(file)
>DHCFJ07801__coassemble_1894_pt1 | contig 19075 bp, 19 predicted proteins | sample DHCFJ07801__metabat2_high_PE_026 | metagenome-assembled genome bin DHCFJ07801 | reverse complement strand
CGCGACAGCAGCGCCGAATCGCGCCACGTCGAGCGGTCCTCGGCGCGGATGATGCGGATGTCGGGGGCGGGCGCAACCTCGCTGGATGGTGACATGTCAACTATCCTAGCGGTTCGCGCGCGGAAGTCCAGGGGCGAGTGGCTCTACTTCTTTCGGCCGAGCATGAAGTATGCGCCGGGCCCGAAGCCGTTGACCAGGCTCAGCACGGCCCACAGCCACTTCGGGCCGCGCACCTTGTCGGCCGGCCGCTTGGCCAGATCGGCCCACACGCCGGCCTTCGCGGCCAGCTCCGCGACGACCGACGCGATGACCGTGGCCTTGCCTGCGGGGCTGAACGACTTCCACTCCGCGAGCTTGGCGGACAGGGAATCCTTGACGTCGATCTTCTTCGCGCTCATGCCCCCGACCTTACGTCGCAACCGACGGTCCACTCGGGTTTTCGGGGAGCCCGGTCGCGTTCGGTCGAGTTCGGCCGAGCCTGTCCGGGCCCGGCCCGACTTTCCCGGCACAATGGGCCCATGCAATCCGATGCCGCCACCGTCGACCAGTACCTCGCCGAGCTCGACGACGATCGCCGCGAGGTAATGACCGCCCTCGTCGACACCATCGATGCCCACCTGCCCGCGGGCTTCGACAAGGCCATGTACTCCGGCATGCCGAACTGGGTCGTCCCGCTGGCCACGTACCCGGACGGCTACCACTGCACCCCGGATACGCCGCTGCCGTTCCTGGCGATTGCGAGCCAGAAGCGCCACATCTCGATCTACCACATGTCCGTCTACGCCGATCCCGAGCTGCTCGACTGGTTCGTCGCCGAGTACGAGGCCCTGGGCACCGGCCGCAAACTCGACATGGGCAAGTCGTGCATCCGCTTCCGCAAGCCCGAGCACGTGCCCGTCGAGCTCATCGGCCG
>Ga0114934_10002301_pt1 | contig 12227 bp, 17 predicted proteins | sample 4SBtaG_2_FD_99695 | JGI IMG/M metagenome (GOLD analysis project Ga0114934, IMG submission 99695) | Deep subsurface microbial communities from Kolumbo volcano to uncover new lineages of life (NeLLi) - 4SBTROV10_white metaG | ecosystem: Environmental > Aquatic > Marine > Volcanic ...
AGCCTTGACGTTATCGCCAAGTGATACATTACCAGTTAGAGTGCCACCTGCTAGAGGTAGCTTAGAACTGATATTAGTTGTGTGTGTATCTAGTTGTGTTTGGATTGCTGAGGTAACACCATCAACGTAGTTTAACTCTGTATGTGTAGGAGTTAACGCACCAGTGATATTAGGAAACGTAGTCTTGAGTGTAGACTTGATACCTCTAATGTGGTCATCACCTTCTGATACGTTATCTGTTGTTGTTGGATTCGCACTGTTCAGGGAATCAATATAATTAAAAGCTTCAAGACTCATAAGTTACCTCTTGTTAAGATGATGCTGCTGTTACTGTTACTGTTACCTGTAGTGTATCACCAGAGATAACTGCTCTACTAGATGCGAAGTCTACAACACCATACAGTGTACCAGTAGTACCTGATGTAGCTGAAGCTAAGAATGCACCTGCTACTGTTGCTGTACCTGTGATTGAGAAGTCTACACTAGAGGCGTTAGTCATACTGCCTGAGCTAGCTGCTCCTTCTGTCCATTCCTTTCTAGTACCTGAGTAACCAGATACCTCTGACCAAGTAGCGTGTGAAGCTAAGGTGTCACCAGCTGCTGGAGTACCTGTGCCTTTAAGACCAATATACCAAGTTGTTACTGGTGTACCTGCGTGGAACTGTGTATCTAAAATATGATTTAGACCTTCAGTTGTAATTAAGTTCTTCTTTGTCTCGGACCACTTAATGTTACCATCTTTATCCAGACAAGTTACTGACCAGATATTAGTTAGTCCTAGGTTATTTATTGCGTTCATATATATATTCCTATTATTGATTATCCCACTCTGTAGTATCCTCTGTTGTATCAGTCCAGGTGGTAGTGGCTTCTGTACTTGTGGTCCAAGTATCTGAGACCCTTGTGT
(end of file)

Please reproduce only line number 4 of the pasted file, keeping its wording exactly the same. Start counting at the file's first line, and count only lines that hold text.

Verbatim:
AGCCTTGACGTTATCGCCAAGTGATACATTACCAGTTAGAGTGCCACCTGCTAGAGGTAGCTTAGAACTGATATTAGTTGTGTGTGTATCTAGTTGTGTTTGGATTGCTGAGGTAACACCATCAACGTAGTTTAACTCTGTATGTGTAGGAGTTAACGCACCAGTGATATTAGGAAACGTAGTCTTGAGTGTAGACTTGATACCTCTAATGTGGTCATCACCTTCTGATACGTTATCTGTTGTTGTTGGATTCGCACTGTTCAGGGAATCAATATAATTAAAAGCTTCAAGACTCATAAGTTACCTCTTGTTAAGATGATGCTGCTGTTACTGTTACTGTTACCTGTAGTGTATCACCAGAGATAACTGCTCTACTAGATGCGAAGTCTACAACACCATACAGTGTACCAGTAGTACCTGATGTAGCTGAAGCTAAGAATGCACCTGCTACTGTTGCTGTACCTGTGATTGAGAAGTCTACACTAGAGGCGTTAGTCATACTGCCTGAGCTAGCTGCTCCTTCTGTCCATTCCTTTCTAGTACCTGAGTAACCAGATACCTCTGACCAAGTAGCGTGTGAAGCTAAGGTGTCACCAGCTGCTGGAGTACCTGTGCCTTTAAGACCAATATACCAAGTTGTTACTGGTGTACCTGCGTGGAACTGTGTATCTAAAATATGATTTAGACCTTCAGTTGTAATTAAGTTCTTCTTTGTCTCGGACCACTTAATGTTACCATCTTTATCCAGACAAGTTACTGACCAGATATTAGTTAGTCCTAGGTTATTTATTGCGTTCATATATATATTCCTATTATTGATTATCCCACTCTGTAGTATCCTCTGTTGTATCAGTCCAGGTGGTAGTGGCTTCTGTACTTGTGGTCCAAGTATCTGAGACCCTTGTGT